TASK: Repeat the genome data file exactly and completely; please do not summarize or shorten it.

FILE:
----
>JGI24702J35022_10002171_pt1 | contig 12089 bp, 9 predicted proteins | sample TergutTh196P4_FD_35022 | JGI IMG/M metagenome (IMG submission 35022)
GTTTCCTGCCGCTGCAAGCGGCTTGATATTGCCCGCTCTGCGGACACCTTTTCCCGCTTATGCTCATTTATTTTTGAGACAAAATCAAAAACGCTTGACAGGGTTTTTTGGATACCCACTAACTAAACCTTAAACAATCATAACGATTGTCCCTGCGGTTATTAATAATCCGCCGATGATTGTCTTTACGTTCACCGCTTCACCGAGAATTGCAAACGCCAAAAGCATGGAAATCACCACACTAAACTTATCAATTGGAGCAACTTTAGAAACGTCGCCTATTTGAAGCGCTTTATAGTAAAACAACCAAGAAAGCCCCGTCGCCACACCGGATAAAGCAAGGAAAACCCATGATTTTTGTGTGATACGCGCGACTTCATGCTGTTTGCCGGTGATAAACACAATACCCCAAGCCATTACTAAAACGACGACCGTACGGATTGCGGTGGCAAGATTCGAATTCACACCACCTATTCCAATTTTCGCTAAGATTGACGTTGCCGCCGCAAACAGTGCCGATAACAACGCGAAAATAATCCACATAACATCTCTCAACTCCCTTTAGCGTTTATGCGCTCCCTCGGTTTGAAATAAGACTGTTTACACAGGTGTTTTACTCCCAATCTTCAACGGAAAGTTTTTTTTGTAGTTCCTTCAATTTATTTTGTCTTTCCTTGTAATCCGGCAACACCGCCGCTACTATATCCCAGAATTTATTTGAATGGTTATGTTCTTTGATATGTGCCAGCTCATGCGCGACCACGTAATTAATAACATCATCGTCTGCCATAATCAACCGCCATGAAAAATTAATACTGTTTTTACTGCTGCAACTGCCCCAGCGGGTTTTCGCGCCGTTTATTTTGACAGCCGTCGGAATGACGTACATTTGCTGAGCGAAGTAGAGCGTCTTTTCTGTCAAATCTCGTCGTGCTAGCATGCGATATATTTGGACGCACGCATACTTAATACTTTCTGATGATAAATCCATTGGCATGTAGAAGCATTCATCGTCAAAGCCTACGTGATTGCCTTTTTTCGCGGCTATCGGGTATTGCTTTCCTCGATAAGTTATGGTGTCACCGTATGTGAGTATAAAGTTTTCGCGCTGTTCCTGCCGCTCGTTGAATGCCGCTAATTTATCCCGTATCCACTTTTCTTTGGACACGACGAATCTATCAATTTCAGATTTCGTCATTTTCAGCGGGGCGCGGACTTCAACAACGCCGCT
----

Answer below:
>JGI24702J35022_10002171_pt1 | contig 12089 bp, 9 predicted proteins | sample TergutTh196P4_FD_35022 | JGI IMG/M metagenome (IMG submission 35022)
GTTTCCTGCCGCTGCAAGCGGCTTGATATTGCCCGCTCTGCGGACACCTTTTCCCGCTTATGCTCATTTATTTTTGAGACAAAATCAAAAACGCTTGACAGGGTTTTTTGGATACCCACTAACTAAACCTTAAACAATCATAACGATTGTCCCTGCGGTTATTAATAATCCGCCGATGATTGTCTTTACGTTCACCGCTTCACCGAGAATTGCAAACGCCAAAAGCATGGAAATCACCACACTAAACTTATCAATTGGAGCAACTTTAGAAACGTCGCCTATTTGAAGCGCTTTATAGTAAAACAACCAAGAAAGCCCCGTCGCCACACCGGATAAAGCAAGGAAAACCCATGATTTTTGTGTGATACGCGCGACTTCATGCTGTTTGCCGGTGATAAACACAATACCCCAAGCCATTACTAAAACGACGACCGTACGGATTGCGGTGGCAAGATTCGAATTCACACCACCTATTCCAATTTTCGCTAAGATTGACGTTGCCGCCGCAAACAGTGCCGATAACAACGCGAAAATAATCCACATAACATCTCTCAACTCCCTTTAGCGTTTATGCGCTCCCTCGGTTTGAAATAAGACTGTTTACACAGGTGTTTTACTCCCAATCTTCAACGGAAAGTTTTTTTTGTAGTTCCTTCAATTTATTTTGTCTTTCCTTGTAATCCGGCAACACCGCCGCTACTATATCCCAGAATTTATTTGAATGGTTATGTTCTTTGATATGTGCCAGCTCATGCGCGACCACGTAATTAATAACATCATCGTCTGCCATAATCAACCGCCATGAAAAATTAATACTGTTTTTACTGCTGCAACTGCCCCAGCGGGTTTTCGCGCCGTTTATTTTGACAGCCGTCGGAATGACGTACATTTGCTGAGCGAAGTAGAGCGTCTTTTCTGTCAAATCTCGTCGTGCTAGCATGCGATATATTTGGACGCACGCATACTTAATACTTTCTGATGATAAATCCATTGGCATGTAGAAGCATTCATCGTCAAAGCCTACGTGATTGCCTTTTTTCGCGGCTATCGGGTATTGCTTTCCTCGATAAGTTATGGTGTCACCGTATGTGAGTATAAAGTTTTCGCGCTGTTCCTGCCGCTCGTTGAATGCCGCTAATTTATCCCGTATCCACTTTTCTTTGGACACGACGAATCTATCAATTTCAGATTTCGTCATTTTCAGCGGGGCGCGGACTTCAACAACGCCGCT